Helen Mirren Will Play Catherine the Great In New HBO Miniseries

 

Oscar winner Helen Mirren, who’s previously played Queen Elizabeth I, will now take on the role o Catherine the Great in a new HBO miniseries, The Hollywood Reporter confirms. The news comes hours after another major HBO casting has been announced: Meryl Streep’s role on Big Little Lies season 2.

Catherine the Great will follow the final years in office of the most powerful female monarch in history, focusing particularly on her tumultuous affair with Grigory Potemkin. The story is reportedly being described as one of “obsessive love.” Banned from being able to get married, the promiscuous pair defied convention and were able to greatly shape the face of modern Russia.

Mirren will be reunited with writer Nigel Williams, who penned HBO’s 2005 miniseries Elizabeth I (he was nominated for an Emmy for his work on that show, and Mirren won). In the director’s chair is Philip Martin, who picked up an Emmy for directing Mirren in Prime Suspect. 

“I am very excited by the possibility of embodying a woman from history who grabbed and then wielded great power,” Mirren said in THR‘s report. “She rewrote the rules of governance by a woman, and succeeded to the extent of having the word ‘Great’ attached to her name.”

With Big Little Lies moving to the Drama category for season 2, Catherine the Great now becomes poised to sweep in the Limited Series category.

Watch the Intense Trailer for Will Smith’s ‘Collateral Beauty’

The trailer for Will Smith’s new drama, Collateral Beauty, has arrived, and between the mournful piano in the background and dramatic shots of dominoes cascading along a tabletop, we’ve got serious chills.

The film follows Howard Inlet, who, after losing his child, begins writing letters to the universe, begging for answers and an escape. The world responds in the best way we can think of, by sending such divine creatures as Helen Mirren and Keira Knightley to aid in the process of his grief. The movie is directed by David Frankel and the cast rounded out by such stars as Kate Winslet, Edward Norton, Naomie Harris, and Michael Peña.

In the video, Smith twirls his deceased child around at a park, stands solemnly in an elevator, and yells at Keira Knightley. If this isn’t Oscar fodder, we don’t know what is.

Collateral Beauty comes to theaters December 16.

A Love Letter To Young Helen Mirren

Dear Young Helen Mirren,

I have to tell you, I don’t really go in for those “see how celebrities looked when they were younger” slideshows: what kind of a person is it who finds these photo collections meaningful, anyway? But this morning I was feeling foggy, willing to click on anything. That’s when I saw you—Helen Mirren, aged 25—and my heart tripped over itself. I knew at once from the look on your face that this was no accident. How else can it be said? We had a connection.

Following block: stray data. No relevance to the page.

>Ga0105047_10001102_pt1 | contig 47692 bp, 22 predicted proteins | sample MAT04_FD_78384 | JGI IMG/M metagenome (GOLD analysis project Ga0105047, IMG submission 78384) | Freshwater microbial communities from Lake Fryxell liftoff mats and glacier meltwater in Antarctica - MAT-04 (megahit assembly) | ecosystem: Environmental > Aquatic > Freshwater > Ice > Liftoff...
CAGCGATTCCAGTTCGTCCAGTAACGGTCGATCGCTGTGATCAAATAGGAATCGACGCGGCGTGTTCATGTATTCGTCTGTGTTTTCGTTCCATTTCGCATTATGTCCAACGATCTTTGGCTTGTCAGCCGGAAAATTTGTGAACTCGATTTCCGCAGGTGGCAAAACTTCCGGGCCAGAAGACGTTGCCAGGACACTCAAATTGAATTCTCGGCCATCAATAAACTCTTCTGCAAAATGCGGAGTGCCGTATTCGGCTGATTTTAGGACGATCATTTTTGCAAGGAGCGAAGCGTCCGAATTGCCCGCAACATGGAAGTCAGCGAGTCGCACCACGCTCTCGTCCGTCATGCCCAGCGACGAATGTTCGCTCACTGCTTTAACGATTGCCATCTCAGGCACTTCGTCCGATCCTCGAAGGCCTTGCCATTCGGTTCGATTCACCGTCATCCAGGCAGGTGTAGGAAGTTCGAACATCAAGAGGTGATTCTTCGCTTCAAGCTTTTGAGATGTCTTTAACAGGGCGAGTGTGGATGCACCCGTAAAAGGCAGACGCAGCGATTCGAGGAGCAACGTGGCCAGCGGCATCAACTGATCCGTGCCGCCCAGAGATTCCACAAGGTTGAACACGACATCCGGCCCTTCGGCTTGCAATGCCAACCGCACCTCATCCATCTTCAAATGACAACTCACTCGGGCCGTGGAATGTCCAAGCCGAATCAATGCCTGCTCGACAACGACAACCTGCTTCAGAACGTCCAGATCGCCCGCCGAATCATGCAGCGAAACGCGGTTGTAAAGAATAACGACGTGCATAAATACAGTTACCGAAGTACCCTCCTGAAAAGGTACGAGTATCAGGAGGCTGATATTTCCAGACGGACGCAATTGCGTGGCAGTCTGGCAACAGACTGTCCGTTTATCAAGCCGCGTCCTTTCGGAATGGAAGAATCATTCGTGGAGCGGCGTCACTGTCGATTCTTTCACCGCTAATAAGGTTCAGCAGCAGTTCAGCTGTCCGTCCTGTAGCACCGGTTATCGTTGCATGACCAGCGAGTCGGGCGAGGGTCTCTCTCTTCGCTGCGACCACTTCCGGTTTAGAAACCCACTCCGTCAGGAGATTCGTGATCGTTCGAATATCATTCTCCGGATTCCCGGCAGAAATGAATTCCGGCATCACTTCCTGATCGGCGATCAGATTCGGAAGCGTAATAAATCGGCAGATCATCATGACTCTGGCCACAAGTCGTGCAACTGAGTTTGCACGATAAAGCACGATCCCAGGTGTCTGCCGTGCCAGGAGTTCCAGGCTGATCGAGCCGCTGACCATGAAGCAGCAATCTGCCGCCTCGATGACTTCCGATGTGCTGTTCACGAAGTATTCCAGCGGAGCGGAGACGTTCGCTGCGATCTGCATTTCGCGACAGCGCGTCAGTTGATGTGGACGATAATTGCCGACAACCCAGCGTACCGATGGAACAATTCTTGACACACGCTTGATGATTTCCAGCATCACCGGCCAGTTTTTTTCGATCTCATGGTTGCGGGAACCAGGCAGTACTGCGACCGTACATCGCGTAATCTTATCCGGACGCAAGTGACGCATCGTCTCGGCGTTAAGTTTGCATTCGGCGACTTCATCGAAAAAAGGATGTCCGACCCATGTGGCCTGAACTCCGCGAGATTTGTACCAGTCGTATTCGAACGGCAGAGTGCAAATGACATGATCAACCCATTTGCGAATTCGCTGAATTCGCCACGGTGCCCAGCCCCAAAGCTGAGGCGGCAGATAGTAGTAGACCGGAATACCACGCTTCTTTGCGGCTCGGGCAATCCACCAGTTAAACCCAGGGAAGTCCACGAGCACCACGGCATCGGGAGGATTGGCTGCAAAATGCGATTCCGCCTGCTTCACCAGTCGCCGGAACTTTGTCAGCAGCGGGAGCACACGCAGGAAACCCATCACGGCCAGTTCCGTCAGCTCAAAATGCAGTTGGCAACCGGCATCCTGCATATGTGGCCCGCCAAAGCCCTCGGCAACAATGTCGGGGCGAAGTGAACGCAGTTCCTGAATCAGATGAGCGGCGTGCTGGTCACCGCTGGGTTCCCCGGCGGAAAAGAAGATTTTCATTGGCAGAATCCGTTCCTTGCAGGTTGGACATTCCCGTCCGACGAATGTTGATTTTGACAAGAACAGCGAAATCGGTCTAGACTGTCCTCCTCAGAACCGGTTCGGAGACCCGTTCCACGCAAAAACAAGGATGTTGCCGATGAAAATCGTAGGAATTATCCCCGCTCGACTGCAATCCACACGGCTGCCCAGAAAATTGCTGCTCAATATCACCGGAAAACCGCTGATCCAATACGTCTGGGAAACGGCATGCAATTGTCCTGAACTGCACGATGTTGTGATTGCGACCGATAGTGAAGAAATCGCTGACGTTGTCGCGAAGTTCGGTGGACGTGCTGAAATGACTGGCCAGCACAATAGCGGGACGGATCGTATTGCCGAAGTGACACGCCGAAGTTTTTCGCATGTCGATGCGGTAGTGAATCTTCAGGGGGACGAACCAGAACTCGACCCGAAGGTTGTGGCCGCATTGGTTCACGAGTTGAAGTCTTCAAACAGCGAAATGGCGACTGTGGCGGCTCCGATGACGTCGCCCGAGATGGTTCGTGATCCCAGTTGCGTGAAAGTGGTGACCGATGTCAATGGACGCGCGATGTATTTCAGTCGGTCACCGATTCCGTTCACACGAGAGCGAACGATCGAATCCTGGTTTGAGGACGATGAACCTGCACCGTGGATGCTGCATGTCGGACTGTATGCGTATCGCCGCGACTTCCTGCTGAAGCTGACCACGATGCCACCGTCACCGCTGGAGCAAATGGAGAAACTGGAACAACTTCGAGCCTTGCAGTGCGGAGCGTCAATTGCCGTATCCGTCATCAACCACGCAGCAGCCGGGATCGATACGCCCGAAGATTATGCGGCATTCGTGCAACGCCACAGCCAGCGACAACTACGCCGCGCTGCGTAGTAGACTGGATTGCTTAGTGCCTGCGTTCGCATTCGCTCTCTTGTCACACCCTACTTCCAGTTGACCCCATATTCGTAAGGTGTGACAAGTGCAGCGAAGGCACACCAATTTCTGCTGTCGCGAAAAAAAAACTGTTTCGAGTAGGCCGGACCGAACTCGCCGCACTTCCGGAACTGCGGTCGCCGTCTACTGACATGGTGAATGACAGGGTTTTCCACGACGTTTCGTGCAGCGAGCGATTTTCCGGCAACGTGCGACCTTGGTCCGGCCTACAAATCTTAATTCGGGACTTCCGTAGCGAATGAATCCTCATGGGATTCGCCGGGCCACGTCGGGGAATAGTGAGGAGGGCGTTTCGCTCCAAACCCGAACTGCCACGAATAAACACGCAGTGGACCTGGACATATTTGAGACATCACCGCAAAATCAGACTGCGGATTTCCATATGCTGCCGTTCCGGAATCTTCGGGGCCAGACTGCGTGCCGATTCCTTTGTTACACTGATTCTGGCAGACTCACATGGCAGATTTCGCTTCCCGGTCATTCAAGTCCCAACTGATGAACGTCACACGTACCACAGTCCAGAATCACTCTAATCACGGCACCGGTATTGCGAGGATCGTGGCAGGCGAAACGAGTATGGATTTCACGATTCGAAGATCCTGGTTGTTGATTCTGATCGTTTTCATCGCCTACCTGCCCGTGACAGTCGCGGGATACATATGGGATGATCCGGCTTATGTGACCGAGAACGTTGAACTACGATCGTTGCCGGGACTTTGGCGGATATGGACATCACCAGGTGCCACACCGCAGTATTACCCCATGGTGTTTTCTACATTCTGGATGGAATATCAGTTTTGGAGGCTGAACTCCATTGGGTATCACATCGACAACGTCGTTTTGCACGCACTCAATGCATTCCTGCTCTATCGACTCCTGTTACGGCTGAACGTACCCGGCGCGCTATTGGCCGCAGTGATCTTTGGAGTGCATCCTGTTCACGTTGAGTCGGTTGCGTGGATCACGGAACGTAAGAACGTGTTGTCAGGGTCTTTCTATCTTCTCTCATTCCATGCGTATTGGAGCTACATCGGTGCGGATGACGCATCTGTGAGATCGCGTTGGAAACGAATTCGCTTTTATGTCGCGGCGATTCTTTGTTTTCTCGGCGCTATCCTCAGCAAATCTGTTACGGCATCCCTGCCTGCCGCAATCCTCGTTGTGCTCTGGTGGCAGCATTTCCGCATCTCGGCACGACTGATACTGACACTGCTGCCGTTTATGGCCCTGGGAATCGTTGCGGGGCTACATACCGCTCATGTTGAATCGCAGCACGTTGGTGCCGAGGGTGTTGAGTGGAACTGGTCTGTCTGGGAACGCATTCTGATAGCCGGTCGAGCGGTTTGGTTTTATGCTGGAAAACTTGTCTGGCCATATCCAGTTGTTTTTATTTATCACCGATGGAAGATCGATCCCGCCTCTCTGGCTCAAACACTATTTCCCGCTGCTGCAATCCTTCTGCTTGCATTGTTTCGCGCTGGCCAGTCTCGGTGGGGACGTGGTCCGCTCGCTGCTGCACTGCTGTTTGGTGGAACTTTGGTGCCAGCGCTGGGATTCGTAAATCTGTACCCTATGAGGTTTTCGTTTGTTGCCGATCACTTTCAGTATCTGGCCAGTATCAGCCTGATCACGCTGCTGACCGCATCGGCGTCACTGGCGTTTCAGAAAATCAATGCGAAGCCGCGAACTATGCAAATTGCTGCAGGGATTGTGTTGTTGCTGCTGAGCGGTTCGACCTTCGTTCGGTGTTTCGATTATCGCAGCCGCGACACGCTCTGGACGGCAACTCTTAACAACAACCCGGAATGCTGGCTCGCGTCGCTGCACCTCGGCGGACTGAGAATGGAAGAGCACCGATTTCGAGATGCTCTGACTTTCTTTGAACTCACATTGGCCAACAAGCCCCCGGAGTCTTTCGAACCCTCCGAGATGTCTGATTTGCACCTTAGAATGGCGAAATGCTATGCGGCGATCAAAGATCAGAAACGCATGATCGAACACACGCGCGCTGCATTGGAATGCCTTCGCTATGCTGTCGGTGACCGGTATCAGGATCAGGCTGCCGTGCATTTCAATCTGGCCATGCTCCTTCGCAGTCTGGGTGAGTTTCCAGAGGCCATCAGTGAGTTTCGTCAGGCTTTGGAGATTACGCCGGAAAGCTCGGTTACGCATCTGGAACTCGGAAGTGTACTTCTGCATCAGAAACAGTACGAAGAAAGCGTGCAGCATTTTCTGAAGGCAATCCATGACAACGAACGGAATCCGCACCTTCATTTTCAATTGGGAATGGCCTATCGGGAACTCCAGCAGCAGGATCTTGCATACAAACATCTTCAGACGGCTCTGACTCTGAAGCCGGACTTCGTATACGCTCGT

Look, I know this is crazy, and happening really fast. I’m scared too. But it would be so wrong to deny the chemistry between us, so wrong I doubt I could live with myself if I did, so I won’t: Young Helen Mirren, we were meant to be together. I don’t care that we’re both already married, I don’t care that I’m usually not one for blondes, and I don’t care that you’re the photographic representation of a person who is now 43 years older and has no idea who I am in any case. Love isn’t always simple.  

Yes, Young Helen Mirren, I said it: Love. Come away with me to a little beachy paradise between Puerto Rico and the Virgin Islands, and we’ll forget the rest of the world exists, just listen to the crash of blue waves and the cry of tropical birds and the mingled beat of our hearts as we roll and kiss in the sand. At night we’ll go into town and eat the best ceviche and dance like we’ll never have to stop. People will wonder at my profound luck, to have found you, and I will have to wonder myself.  

Yours forever in inconsistent chronology,  

Miles  

Image via 

HBO’s ‘Phil Spector’: Eh, Mamet’s Done Worse

Last month we were all aflutter about the potential for HBO’s Phil Spector, starring Al Pacino as the bizarre music legend and Helen Mirren as the ailing attorney defending him on a murder charge, to be something so ridiculous that we couldn’t look away. Actually, it’s an okay if surprisingly unambitious film—and certainly not the worst thing for which writer/director David Mamet can claim credit.

Sorry, I think I’m still just angry about the politics of Wag the Dog. What were we saying? Oh yeah. Phil Spector suffers from that problem playwrights have where they film things that probably belong onstage: Mirren following a ranty Pacino around his castle and occasionally provoking the next riff with a plain statement of fact or bluntly phrased question. Drama!

Seriously it’s like, Pacino: [lengthy diatribe about “You’ve Lost That Lovin’ Feelin’” being the “best song ever released,” even though it was more than four minutes long]. Mirren: “Did you kill that woman, Philip?” Pacino: “THEY HATE ME BECAUSE I’M ESSENTIALLY JESUS CHRIST.” Pretty entertaining at first and then, wait, isn’t this just The Devil’s Advocate, somehow?

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Helen Mirren Calls Out Sam Mendes and Hollywood’s Boys Club

Yesterday, Empire magazine held its annual Empire Awards in London, handing out honors for last year’s crop of movies. It was a typical British affair, with Skyfall winning Best Picture, Martin Freeman winning Best Actor for The Hobbit: An Unexpected Journey (that’s a burn, Daniel Day-Lewis), and Jennifer Lawrence winning Best Actress for Silver Linings Playbook The Hunger Games. (Ha ha, what? Alright, sure. Whatever.) And it seems that two winners sparked some controversy. First, Sam Mendes picked up Best Director for Skyfall, and in his acceptance speech he gave a short list of his cinematic inspirations. Helen Mirren, who received the Empire Legend award (code for: "You’re old"), blasted Mendes and his list, complaining that he forgot to mention any women.